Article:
When best-selling authors offer their secrets to success, I listen. So I was all ears when Camille Pagan, who switch-hits as a top-tier journalist and successful novelist, stepped up to the podium to deliver her keynote address at the American Society of Journalists and Authors 2019 Conference in New York earlier this month.
Although I was familiar with her name and had seen a few of her books advertised, I didn’t know her but made a promise to myself to fix that by the time she left the stage. I’ve since learned that we have a few things in common: Our first cars were both early ’70s VW Beetles; we both were drawn to writing since our childhoods and majored in English; we were both the first in our families to graduate from college; we both have backgrounds in journalism; and we both get our greatest satisfaction from readers who find that our work helped them through tough times or taught them something about life.
Pagan’s journalism can be found in stories about health and wellness in The New York Times, O: The Oprah Magazine, Parade, Time and other print and online publications. She’s also written five novels, including her latest, I’m Fine and Neither Are You, released in April by Lake Union Publishing. She was kind enough to autograph it for me and agree to my writing about her secrets in this piece.
She introduced her topic as “The Five Skills I Relied On for Publishing Books (After Journalism)”. And here they are:
1. PERSISTENCE (and resourcefulness)
You have to have an underlying belief in yourself. All of us who do creative work get into it in the first place because we have good taste, Pagan said, quoting Ira Glass, producer of This American Life on National Public Radio. Your first work is usually not very good, which you know because you have good taste. In fact, your first writing usually is not very good, and it’s your good taste that causes your disappointment.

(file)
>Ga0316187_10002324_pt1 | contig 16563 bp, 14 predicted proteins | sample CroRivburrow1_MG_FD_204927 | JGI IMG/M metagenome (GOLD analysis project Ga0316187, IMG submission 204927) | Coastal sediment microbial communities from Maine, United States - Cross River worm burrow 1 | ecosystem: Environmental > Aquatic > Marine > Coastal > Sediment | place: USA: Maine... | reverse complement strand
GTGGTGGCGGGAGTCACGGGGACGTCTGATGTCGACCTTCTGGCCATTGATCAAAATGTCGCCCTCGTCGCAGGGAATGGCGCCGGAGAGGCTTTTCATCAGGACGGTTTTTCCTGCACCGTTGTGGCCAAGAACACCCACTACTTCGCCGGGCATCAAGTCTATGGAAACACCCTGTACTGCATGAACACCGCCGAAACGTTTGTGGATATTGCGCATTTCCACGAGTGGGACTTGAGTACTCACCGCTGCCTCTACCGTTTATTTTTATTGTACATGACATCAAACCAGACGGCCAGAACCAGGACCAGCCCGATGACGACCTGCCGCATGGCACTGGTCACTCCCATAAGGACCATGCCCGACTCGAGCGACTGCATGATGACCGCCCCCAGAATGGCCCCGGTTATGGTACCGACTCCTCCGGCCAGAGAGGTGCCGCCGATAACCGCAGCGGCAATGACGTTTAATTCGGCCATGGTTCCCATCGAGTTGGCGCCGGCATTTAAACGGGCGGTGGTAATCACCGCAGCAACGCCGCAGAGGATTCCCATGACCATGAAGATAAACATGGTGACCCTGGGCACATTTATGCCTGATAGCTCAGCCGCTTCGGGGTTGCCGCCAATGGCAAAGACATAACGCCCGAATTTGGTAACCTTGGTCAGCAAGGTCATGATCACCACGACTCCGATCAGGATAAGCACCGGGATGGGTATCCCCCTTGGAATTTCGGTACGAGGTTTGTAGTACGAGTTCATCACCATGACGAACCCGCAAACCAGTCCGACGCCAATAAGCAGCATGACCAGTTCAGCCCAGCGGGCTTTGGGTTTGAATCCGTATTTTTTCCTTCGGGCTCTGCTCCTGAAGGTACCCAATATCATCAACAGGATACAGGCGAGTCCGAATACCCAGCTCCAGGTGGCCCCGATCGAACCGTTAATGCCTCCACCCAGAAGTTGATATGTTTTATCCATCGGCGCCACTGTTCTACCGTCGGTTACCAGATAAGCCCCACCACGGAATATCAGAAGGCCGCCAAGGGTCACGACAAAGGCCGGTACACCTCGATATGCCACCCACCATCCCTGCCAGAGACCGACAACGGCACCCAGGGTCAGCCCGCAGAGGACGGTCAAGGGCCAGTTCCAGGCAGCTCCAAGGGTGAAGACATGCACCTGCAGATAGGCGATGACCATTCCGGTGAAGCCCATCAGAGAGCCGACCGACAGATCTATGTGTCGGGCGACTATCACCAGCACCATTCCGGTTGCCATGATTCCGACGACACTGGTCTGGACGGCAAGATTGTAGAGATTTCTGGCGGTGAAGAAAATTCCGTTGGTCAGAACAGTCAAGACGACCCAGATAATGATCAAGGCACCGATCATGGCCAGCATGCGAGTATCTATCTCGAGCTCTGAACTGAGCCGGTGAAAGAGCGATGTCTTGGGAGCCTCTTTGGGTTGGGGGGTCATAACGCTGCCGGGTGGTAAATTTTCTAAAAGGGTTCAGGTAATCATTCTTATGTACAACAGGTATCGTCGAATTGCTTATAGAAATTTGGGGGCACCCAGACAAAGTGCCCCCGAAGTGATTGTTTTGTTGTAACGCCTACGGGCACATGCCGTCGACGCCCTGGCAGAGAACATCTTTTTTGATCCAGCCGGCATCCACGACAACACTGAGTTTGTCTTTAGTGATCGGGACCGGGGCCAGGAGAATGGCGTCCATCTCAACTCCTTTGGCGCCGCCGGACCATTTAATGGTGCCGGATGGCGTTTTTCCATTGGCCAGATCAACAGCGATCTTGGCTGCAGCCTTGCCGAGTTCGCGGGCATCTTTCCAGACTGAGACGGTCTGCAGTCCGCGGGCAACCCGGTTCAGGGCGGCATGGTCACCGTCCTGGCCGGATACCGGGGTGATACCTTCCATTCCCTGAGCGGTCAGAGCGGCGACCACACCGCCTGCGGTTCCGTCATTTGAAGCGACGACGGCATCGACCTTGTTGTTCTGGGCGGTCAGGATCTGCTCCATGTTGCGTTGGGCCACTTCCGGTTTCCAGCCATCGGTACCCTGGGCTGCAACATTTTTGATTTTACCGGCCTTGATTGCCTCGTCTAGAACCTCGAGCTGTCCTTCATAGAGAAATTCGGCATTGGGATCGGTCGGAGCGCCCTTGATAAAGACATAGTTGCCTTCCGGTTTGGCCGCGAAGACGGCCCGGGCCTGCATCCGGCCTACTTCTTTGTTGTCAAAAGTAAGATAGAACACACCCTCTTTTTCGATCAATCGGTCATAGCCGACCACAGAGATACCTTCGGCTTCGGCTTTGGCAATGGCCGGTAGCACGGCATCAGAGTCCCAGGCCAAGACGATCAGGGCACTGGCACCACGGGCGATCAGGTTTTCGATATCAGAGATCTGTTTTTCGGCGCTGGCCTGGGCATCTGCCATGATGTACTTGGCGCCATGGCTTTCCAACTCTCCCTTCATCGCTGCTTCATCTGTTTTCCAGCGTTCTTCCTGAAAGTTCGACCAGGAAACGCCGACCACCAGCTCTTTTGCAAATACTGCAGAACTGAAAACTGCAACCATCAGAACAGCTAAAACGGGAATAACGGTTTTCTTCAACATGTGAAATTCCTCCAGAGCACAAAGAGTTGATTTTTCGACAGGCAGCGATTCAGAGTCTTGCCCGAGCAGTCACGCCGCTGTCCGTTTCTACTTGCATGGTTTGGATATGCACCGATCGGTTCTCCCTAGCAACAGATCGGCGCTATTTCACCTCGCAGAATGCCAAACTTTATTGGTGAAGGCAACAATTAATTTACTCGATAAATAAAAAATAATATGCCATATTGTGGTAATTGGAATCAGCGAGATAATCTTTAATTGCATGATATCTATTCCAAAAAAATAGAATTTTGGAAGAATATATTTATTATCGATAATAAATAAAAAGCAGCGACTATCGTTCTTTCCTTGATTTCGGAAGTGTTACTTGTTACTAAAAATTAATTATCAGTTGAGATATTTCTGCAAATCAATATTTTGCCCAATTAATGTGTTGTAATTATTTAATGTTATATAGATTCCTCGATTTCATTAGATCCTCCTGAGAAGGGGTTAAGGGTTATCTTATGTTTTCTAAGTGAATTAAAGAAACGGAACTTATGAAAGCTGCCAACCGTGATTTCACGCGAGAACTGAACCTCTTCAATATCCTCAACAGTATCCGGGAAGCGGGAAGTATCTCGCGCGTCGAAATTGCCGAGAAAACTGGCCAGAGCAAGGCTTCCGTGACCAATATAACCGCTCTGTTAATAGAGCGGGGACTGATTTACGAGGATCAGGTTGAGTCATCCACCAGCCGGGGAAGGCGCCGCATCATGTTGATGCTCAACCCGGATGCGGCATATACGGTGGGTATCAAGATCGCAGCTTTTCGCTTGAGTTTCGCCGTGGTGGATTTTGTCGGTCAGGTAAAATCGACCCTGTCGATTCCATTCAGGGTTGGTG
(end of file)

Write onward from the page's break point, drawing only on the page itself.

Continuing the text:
Pagan noted that her first novel, The Art of Forgetting, got some terrible reviews. But she persisted, pursuing a pace of one new book a year. The next two failed to find publishers. Her fourth, Life and Other Near-Death Experiences, broke the spell, but as Pagan says from personal experience,
You never know what’s going to happen. If you want to succeed, you have to be persistent and keep at it.
Book No. 4, by the way, has been purchased by two-time Academy Award nominee Jessica Chastain, who plans to turn it into a movie.
2. Have a Specialty, One That Feels Right to You
You need to have a crystal-clear idea of who you are and what you do, Pagan emphasized. You don’t do projects because they’re on your to-do list; you do them because they mean something to you. “If you want a lifetime career, passion and purpose are non-negotiable.”
3. Be Flexible
Pagan is not one for hard and fast rules when it comes to publishing. She believes flexibility, within reason, should guide decisions about money, about how to publish and how to market. She is neither averse to nor above selling ebooks or self-publishing and believes other established and aspiring writers should consider all the available alternatives as well.
“We talk about writing as if it’s a solitary thing,” said Pagan. “But it’s not. It takes collaboration.” By that she means using skills she honed in journalism like networking, talking face-to-face with people to learn things, making connections who can help circulate your work and “grouping” with people online to advance one another’s work.
5. The Ability to See the Story Behind the Statistic
Pagan cited a recently publicized statistic claiming that 59% of authors’ income is declining and countered it with her own claim that “Many people who have chosen to do this as their careers are doing just fine,” as her own situation attests. There’s no reason why it can’t be the same for you or me or anyone reading this.
Pagan eats statistics like this up and spits them out as stories about and for people themselves. “You are not a statistic,” she said. “You are a story – one that other people may be interested in reading about. Someone is going become successful telling these kinds of stories. It may as well be you.”